exactly the same to those that were targeting me with violence And so I learned to really redirect negative energy that’s targeting me to something that’s constructive and that’s what I would give as a general advice Always look at the glass half full and see if you can redirect any negativity that you feel or pain you feel inside into something constructive in the same way that I’ve done with teaching children during the war in Bosnia Well, thank you so much I feel like I can ask you a million questions But in fact, it is my honor to give the last question to our inspiration tonight Charo Uceda, would you like to ask the last question of Amra? Thank you Amra Such insightful and yet moving way to describe a life in which she had to face the possible end of her life and the people that she loved and such a wonderful way to empower herself in order to become the person that she is now And that I would like to say that all of that was also part of America being what America is and TC being the force behind the power that she has now to move forward and bring change and empowerment to other people But my question to you was coming to my mind over and over again and I just quickly would like to ask you that while you were living all these situations in your life, were you prone to hate the people that were your tormentors and the people who were doing all these things to the people that you loved And a second question would be what would be the [inaudible 01:02:39] link that you find in order to find the road to recovery in your life That would be my question to you Thank you I will use an example to answer that question When I was a graduate student at School of International Public Affairs here at Columbia, before I did my Masters and a Doctorate at Teachers College I was a teaching assistant for some of the quantitative methods courses at SIPA and one of my faculty members approached me and asked if I was interested in doing a research project is Bosnia In fact leading it, working with International Organization for Migration And I asked her what the project was about and it was a project looking at the reintegration program that IOM implemented in Bosnia after the war, that was helping former soldiers reintegrate into the civilian life I was asked to design and conduct research with few of my other classmates and this particular faculty member And what I realized is that I was being asked to go back and speak with, interview and survey and help those that targeted me during the war It was a difficult task and I was very honest with my advisor at the time, who had asked me to participate in the project and said, “I’m not really sure if I can do it I don’t know what will happen when I’m sitting at the table interviewing a former Serb solider who may have killed members of my family and why would I be helping them.” I reserved the right to withdraw from the project if I couldn’t do it But I was curious to find out where I stood emotionally and I did go back to Bosnia and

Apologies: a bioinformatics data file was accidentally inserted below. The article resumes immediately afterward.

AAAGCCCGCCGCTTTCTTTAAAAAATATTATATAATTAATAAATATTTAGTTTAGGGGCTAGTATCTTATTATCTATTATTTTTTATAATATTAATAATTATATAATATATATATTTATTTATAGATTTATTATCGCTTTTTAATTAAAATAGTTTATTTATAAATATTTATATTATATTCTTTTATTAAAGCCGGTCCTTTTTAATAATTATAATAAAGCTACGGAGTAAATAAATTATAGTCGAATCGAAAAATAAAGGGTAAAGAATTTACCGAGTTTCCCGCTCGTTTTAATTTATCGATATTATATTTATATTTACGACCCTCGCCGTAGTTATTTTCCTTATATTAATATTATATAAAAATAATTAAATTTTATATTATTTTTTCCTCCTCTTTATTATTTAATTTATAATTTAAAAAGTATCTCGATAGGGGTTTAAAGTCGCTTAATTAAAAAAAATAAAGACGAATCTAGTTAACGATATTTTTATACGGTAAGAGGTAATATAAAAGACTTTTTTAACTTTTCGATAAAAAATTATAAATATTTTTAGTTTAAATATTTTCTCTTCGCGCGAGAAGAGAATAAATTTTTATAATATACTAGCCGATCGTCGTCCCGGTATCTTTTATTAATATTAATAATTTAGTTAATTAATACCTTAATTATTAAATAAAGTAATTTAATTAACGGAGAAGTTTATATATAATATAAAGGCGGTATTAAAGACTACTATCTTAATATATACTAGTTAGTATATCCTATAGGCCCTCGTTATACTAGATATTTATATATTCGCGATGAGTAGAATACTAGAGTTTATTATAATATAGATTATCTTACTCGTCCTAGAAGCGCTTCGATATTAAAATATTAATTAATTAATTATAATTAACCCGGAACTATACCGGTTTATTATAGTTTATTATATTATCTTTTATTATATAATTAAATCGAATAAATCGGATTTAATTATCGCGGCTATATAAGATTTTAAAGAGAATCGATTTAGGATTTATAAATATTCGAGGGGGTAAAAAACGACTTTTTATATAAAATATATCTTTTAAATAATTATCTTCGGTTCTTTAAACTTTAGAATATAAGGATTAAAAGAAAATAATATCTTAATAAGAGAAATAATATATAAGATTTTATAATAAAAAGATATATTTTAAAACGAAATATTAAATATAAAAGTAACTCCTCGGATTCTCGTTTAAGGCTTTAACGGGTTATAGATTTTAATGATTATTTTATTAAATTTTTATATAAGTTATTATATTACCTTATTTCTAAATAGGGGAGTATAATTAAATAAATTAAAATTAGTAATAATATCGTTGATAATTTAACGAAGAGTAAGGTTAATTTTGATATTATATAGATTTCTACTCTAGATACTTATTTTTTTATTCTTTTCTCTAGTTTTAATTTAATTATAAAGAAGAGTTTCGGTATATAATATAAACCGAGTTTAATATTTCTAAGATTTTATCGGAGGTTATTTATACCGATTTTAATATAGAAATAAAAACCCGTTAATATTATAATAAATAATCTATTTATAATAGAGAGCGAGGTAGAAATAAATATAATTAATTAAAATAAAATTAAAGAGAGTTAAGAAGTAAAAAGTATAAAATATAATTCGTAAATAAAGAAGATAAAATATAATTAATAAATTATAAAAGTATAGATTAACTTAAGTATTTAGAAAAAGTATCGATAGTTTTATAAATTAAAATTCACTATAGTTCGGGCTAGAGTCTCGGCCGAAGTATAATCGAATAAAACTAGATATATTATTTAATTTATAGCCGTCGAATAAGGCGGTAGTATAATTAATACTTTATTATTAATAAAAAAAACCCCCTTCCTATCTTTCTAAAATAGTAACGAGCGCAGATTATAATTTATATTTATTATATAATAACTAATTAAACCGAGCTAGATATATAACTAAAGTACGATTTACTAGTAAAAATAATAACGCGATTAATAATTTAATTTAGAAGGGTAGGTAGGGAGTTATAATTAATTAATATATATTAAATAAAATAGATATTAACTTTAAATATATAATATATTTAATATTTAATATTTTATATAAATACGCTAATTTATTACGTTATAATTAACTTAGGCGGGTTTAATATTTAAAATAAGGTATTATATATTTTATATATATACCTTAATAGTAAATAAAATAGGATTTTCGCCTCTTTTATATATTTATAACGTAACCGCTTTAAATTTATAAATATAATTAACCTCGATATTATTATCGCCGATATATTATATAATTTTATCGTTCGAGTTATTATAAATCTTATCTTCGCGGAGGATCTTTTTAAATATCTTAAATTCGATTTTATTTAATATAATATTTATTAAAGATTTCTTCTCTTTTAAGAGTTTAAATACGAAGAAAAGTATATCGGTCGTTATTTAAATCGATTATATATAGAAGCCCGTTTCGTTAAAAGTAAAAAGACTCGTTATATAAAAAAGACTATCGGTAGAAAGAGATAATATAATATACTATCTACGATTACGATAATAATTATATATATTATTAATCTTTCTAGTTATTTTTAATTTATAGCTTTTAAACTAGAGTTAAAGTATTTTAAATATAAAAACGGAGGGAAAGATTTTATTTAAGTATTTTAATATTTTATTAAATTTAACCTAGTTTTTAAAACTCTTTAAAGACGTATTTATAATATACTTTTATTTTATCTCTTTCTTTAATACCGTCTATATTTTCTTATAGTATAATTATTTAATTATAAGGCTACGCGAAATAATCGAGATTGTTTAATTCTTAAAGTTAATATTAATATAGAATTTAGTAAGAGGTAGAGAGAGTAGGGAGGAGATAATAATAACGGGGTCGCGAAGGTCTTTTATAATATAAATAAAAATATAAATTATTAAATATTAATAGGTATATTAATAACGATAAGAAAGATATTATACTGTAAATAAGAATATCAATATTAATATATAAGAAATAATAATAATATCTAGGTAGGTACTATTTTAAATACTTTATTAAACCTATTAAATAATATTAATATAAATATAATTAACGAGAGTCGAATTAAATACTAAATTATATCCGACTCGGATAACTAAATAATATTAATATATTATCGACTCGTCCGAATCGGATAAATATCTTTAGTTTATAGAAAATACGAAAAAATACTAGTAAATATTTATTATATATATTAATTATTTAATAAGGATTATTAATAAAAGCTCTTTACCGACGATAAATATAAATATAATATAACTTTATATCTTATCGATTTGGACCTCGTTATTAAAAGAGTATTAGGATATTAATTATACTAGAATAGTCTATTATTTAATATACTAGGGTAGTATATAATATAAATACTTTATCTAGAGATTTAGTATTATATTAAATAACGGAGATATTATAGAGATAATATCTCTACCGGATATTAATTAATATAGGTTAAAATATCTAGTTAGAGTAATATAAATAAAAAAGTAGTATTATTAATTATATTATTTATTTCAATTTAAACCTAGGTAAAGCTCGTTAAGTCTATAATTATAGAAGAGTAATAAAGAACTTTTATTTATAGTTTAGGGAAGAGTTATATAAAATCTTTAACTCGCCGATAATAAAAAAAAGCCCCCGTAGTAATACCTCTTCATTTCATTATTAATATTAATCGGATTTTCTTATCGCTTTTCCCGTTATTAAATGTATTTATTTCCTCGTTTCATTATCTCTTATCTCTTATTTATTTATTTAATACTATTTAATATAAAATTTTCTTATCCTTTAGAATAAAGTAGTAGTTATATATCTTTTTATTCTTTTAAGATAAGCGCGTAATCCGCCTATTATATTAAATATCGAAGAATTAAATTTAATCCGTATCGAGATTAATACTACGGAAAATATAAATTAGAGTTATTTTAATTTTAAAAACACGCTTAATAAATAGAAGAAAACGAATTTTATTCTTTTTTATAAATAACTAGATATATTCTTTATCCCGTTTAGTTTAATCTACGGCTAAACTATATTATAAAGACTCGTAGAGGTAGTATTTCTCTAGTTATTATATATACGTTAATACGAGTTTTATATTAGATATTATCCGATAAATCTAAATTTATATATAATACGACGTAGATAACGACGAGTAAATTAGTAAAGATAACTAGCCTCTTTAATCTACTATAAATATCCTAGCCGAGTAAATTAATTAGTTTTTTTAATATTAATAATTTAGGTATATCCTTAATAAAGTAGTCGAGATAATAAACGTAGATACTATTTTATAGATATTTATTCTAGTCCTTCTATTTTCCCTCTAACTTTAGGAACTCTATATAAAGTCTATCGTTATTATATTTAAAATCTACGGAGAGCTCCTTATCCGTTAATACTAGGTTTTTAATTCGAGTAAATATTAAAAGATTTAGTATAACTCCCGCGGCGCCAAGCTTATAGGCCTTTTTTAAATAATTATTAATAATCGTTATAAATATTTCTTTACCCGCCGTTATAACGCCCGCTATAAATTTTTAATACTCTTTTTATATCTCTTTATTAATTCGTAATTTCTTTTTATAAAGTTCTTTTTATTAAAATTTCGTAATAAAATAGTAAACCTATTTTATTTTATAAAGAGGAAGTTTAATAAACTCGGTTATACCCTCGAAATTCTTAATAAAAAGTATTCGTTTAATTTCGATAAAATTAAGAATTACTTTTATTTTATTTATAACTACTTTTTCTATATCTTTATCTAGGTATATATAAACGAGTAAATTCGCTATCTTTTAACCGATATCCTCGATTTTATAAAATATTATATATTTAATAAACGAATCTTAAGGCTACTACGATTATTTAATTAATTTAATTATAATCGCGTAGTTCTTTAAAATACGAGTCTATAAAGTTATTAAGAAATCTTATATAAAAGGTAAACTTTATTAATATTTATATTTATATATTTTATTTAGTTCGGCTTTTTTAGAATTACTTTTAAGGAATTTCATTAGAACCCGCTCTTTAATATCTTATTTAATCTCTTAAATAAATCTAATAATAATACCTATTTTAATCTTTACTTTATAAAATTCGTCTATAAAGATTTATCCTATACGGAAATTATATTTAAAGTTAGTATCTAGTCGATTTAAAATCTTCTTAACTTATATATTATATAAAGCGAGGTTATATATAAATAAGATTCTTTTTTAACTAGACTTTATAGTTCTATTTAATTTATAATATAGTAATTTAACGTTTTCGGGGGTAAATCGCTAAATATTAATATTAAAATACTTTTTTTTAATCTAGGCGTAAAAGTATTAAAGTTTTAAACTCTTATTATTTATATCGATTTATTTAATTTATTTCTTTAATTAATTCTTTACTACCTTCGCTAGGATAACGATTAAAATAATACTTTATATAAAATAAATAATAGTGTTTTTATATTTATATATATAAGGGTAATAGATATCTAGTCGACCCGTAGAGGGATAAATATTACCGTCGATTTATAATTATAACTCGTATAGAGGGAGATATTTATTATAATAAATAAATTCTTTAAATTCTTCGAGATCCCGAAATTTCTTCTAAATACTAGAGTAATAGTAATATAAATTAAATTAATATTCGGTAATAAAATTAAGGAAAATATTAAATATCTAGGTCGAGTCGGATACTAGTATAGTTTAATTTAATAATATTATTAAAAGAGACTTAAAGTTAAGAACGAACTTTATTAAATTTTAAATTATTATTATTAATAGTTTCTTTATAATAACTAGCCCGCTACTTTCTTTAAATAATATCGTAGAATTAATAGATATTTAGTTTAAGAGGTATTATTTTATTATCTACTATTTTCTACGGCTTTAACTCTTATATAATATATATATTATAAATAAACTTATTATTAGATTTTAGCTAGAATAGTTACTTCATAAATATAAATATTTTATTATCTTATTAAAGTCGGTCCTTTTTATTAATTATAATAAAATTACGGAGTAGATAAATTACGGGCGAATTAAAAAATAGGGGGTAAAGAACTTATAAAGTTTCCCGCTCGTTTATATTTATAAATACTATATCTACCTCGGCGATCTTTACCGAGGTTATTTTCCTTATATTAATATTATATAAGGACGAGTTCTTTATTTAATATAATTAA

I did interview Serb soldiers along with Bosnian Muslims and Croat soldiers During that process, I had helped one particular solider who was hoping to get a cow, a Bosnian Serb, so that he could start a little farm And he was having difficulty obtaining help through this program I went really beyond everything that was expected of me and helped him And at the end of my time in Bosnia during that project, he called me and he sobbed and he asked me why did I help him Of course, he knew I was Bosnian Muslim and knew by my name and knew that I obviously spoke the local language as a native speaker He said, “Why did you help me?” I said, “Because I didn’t want to be like people who were killing me from the hills I wanted to respond to violence not with hate but with constructive response.” He shared with me that he couldn’t sleep at night because of the people that he had killed, people that he had harmed And he said to me that it would have been harder now for him to go to bed at night knowing that someone he targeted responded in a very different way and in a way supported him through this project But I went to bed that night feeling really good about who I was and I think that’s really the moment in my life where I learned what my response is and should be to those that perpetuate violence Well, thank you so much I know that all of us here feel like we were in the presence of someone whose extraordinary gifts and humanity just shown through Thank you, it was really an honor to be here with you and I want to thank Teachers College for sponsoring something like this and especially to Charo for elevating this story and the story of so many other women who empower themselves and others So thank you Thank you